Posted in Hardware

From Verizon’s press release today:

Today, Samsung announced an update to the Galaxy Note7 that would stop the smartphone from charging, rendering it useless unless attached to a power charger. Verizon will not be taking part in this update because of the added risk this could pose to Galaxy Note7 users that do not have another device to switch to. We will not push a software upgrade that will eliminate the ability for the Note7 to work as a mobile device in the heart of the holiday travel season. We do not want to make it impossible to contact family, first responders or medical professionals in an emergency situation.

The lawyers are gambling on where the lawsuits might come from: the fires or the communication cutoff.

For the mass market, it was an obnoxious technology that gave rise to the term, “glasshole”. But despite Google admitting its failure in trying to make it the next big thing, Google Glass has found willing adopters:

One of Europe’s busiest airports, Amsterdam’s Schiphol hub in the Netherlands, is trialling Google Glass for use by airport authority officers as a hands-free way to look up gate and airplane information.

It’s also testing Google’s face computer on travelers passing through the terminal in a bid to better understand the ‘customer journey’, thanks to Glass’ first person perspective.

It’s more proof, if proof were needed, that Google Glass is another Segway — i.e. a technology not destined for the mass market, but for niche industrial and service industry applications.

No shit. There’s absolutely no need to strap a camera to your face for people’s everyday life. Not only for lack of tangible benefit to yourself, but for the sake of everyone else around you also.

It’s the natural evolution for this kind of computing: first it was someone at a PC station, now it’s mostly employees walking around with iPads, and soon it could be people wearing something like Google Glass in that role.

Hot Hardware recently had an article about upgrading an old computer with a new GPU:

New video card launches from AMD and NVIDIA are almost always reviewed on hardware less than 12 months old. That’s not an arbitrary decision — it helps reviewers make certain that GPU performance isn’t held back by older CPUs and can be particularly important when evaluating the impact of new interfaces or bus designs.

The downside of this policy is that it leaves a gap in product coverage. Gamers with older systems often miss out on whether or not a new graphics card will be a meaningful upgrade for aging systems. That’s particularly important as the speed of the desktop replacement cycle has slowed.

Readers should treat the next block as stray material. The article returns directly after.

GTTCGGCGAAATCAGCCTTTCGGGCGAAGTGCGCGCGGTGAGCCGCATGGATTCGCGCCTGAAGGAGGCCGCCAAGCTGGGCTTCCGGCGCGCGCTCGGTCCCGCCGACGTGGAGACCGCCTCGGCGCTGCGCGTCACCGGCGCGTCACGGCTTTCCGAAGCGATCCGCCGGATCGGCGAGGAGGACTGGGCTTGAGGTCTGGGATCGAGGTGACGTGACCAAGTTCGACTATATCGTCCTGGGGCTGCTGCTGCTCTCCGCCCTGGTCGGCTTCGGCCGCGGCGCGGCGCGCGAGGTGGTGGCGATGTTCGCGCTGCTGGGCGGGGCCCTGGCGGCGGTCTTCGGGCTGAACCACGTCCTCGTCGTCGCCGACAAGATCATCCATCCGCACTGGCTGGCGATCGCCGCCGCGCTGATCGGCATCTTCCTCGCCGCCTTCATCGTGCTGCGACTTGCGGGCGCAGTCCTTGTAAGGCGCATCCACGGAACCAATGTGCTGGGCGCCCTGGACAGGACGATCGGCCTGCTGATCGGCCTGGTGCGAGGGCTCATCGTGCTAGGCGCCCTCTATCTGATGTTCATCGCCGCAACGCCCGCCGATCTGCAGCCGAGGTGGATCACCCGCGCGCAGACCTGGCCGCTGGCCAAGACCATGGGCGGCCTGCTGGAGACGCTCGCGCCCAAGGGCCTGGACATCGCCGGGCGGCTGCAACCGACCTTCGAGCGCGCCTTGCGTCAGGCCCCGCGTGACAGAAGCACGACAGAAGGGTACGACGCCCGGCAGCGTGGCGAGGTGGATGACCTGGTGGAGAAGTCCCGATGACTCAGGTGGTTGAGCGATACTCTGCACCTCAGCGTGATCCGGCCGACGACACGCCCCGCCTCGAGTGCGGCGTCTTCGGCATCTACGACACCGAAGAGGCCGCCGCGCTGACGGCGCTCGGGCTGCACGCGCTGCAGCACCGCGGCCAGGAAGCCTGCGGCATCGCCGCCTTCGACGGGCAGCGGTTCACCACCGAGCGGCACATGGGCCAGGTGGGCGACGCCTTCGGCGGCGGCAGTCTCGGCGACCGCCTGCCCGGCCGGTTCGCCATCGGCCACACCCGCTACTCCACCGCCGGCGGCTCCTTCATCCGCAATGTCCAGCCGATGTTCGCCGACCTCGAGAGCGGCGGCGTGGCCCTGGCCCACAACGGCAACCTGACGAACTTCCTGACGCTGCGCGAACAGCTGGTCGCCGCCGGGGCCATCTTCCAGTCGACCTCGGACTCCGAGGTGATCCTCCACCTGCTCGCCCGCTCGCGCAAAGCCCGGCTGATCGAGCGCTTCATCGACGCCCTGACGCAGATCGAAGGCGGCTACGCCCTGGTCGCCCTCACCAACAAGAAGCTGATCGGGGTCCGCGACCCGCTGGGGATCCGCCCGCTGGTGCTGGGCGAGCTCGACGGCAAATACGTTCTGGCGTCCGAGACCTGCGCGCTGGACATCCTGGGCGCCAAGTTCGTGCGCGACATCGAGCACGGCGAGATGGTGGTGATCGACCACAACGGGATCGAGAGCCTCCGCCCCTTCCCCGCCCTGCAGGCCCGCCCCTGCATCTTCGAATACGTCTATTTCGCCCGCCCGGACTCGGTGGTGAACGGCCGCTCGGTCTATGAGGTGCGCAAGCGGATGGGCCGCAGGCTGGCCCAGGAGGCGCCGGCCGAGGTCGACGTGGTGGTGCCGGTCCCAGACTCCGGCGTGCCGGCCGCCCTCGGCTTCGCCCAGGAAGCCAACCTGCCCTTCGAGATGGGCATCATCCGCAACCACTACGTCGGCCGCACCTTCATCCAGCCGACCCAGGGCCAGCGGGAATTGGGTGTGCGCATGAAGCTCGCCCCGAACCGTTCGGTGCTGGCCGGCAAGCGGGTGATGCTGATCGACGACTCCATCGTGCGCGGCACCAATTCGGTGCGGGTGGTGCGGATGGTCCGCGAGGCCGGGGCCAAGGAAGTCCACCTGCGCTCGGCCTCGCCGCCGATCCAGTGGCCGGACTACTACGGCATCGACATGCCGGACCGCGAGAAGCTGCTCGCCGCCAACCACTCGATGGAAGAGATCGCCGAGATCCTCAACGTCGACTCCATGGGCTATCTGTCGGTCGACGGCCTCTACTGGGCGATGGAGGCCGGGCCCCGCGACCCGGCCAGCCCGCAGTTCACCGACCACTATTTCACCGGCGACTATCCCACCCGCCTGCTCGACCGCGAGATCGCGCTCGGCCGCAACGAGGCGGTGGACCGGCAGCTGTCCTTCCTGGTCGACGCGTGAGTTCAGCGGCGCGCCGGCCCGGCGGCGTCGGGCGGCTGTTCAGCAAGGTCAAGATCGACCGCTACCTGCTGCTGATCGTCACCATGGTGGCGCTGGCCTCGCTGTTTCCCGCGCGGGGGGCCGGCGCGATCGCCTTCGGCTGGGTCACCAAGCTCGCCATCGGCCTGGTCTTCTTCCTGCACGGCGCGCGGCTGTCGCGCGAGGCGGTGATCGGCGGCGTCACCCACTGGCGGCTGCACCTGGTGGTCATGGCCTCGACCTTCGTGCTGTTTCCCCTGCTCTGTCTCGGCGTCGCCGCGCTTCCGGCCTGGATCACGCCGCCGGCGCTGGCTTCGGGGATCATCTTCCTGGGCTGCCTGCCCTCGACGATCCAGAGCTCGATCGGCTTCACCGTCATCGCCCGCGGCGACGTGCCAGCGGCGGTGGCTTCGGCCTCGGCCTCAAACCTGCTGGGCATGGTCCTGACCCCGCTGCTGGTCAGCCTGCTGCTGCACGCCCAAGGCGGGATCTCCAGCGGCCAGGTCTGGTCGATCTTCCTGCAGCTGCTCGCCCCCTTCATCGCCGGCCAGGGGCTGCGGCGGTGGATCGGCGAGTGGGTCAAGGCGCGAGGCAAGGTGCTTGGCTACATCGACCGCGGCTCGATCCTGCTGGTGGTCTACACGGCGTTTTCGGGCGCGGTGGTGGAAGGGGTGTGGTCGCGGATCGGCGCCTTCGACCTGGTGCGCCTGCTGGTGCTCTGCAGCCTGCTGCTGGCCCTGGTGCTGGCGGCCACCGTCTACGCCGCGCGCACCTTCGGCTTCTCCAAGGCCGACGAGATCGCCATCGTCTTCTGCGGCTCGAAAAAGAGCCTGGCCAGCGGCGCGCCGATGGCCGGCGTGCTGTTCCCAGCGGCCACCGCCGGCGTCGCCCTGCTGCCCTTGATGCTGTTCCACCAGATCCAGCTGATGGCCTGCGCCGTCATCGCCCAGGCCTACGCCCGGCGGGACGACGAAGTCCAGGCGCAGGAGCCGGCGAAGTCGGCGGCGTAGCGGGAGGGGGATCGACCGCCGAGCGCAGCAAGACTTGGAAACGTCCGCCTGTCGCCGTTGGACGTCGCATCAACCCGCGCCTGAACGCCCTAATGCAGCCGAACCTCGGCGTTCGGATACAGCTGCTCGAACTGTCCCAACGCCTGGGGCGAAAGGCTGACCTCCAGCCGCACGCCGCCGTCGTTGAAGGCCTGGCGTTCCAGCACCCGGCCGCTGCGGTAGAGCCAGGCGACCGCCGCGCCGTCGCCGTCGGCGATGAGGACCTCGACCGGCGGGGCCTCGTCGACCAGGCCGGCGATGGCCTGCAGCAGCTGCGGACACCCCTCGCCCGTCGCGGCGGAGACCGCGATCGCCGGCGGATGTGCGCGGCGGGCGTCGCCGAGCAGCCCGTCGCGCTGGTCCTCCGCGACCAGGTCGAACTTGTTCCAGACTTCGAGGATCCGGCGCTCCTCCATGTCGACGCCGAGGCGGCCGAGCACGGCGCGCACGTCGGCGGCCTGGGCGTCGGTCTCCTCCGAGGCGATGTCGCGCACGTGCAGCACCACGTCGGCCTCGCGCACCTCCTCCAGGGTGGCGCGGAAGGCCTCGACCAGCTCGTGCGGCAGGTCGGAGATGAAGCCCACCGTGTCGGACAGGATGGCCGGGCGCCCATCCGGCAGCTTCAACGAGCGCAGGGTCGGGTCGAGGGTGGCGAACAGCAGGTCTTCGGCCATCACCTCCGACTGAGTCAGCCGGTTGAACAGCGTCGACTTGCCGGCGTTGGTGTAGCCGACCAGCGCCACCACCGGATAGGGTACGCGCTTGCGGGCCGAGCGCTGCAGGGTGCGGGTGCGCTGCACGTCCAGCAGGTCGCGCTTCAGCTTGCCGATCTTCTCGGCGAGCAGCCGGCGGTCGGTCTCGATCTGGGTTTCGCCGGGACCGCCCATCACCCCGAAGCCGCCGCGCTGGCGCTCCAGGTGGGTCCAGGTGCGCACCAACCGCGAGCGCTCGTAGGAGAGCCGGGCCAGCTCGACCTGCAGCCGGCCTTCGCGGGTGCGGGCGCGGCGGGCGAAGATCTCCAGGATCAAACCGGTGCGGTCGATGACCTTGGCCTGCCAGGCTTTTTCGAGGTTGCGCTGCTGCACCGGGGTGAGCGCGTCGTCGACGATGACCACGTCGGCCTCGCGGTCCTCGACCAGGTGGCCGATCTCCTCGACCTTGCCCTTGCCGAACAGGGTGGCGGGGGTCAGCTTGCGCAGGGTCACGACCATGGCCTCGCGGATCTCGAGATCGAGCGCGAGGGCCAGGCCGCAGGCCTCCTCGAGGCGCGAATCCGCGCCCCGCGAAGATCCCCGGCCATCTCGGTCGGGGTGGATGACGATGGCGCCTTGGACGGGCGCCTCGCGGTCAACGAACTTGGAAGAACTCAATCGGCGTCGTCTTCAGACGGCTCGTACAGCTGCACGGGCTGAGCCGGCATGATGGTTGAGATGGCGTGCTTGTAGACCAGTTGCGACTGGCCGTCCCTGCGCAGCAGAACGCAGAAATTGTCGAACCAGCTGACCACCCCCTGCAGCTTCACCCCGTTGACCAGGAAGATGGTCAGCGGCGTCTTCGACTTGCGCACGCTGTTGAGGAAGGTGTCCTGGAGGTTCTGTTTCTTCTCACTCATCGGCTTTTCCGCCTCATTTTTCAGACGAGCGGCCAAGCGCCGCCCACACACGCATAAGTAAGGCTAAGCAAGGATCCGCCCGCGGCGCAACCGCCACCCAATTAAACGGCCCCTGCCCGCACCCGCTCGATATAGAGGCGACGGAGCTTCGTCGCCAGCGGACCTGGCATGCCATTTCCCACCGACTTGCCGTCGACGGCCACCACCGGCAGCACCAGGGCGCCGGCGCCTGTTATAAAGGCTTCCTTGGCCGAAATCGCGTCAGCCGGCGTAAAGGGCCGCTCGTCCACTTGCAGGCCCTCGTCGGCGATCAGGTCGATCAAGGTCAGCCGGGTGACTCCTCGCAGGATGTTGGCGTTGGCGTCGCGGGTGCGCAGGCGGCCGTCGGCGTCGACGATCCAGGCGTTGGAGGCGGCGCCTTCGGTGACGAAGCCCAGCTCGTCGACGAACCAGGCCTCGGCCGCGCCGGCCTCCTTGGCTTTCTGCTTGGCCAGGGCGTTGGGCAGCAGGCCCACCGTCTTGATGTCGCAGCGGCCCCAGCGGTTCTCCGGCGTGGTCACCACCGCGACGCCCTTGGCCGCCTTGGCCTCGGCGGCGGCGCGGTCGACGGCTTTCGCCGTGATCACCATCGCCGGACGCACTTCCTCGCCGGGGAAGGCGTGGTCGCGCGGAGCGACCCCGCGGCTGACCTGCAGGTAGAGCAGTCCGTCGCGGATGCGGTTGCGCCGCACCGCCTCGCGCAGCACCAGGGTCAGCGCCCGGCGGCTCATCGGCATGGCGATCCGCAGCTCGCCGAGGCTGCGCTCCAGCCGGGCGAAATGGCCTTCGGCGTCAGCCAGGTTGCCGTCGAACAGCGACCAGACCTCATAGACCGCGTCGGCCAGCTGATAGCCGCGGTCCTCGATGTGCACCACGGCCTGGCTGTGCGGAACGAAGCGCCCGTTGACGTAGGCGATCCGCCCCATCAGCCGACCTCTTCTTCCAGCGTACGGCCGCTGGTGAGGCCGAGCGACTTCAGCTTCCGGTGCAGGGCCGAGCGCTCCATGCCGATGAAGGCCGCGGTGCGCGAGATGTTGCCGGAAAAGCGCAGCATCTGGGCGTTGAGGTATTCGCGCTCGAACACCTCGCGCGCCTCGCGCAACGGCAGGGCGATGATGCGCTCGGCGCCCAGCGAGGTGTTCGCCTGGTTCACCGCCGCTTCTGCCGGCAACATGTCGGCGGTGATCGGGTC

I recently went through something similar when my EVGA GeForce 9800GTX KO died and I had to replace it. The GeForce GTX 660 Ti had just been released, and all reviews pointed to it being a great deal so I bought an EVGA SuperClocked GTX 660 Ti (which was the same price as the non-overclocked version at the time).

Here is my system apart from the video card:

After I swapped the cards out, I was able to turn the settings up in Counter-Strike: Global Offensive. But, I ran into a problem: the bottleneck shifted to the CPU. I had to back the settings down a little because all 4 cores of my CPU were maxing out at 100%. I hate to think what would happen if I ran a game like Crysis or Battlefield 3.

The results from the Hot Hardware article were a little more optimistic, but they do show great results. It seems that their old system was still a much more modern setup than mine, which I built back in 2008.

I recently had to swap from an Apple keyboard to a Dell keyboard here at work on my iMac, and I had a problem with where the Windows and Alt keys are located on the Dell keyboard. By default, Mac OS X treats the Windows key as the Command key, and the Alt key as the Alt key. However, this is backwards from where the keys are located on the Apple keyboard, as shown in the picture above.

Luckily, there’s an easy way to fix this.

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Prediction: Microsoft, gunning for market share, eventually tries to pull a Yahoo on Nokia and get them to switch to Windows Mobile. #

But which is worse? Symbian or Windows Mobile? After using a Nokia phone for 1.5 years, I honestly don’t know anymore.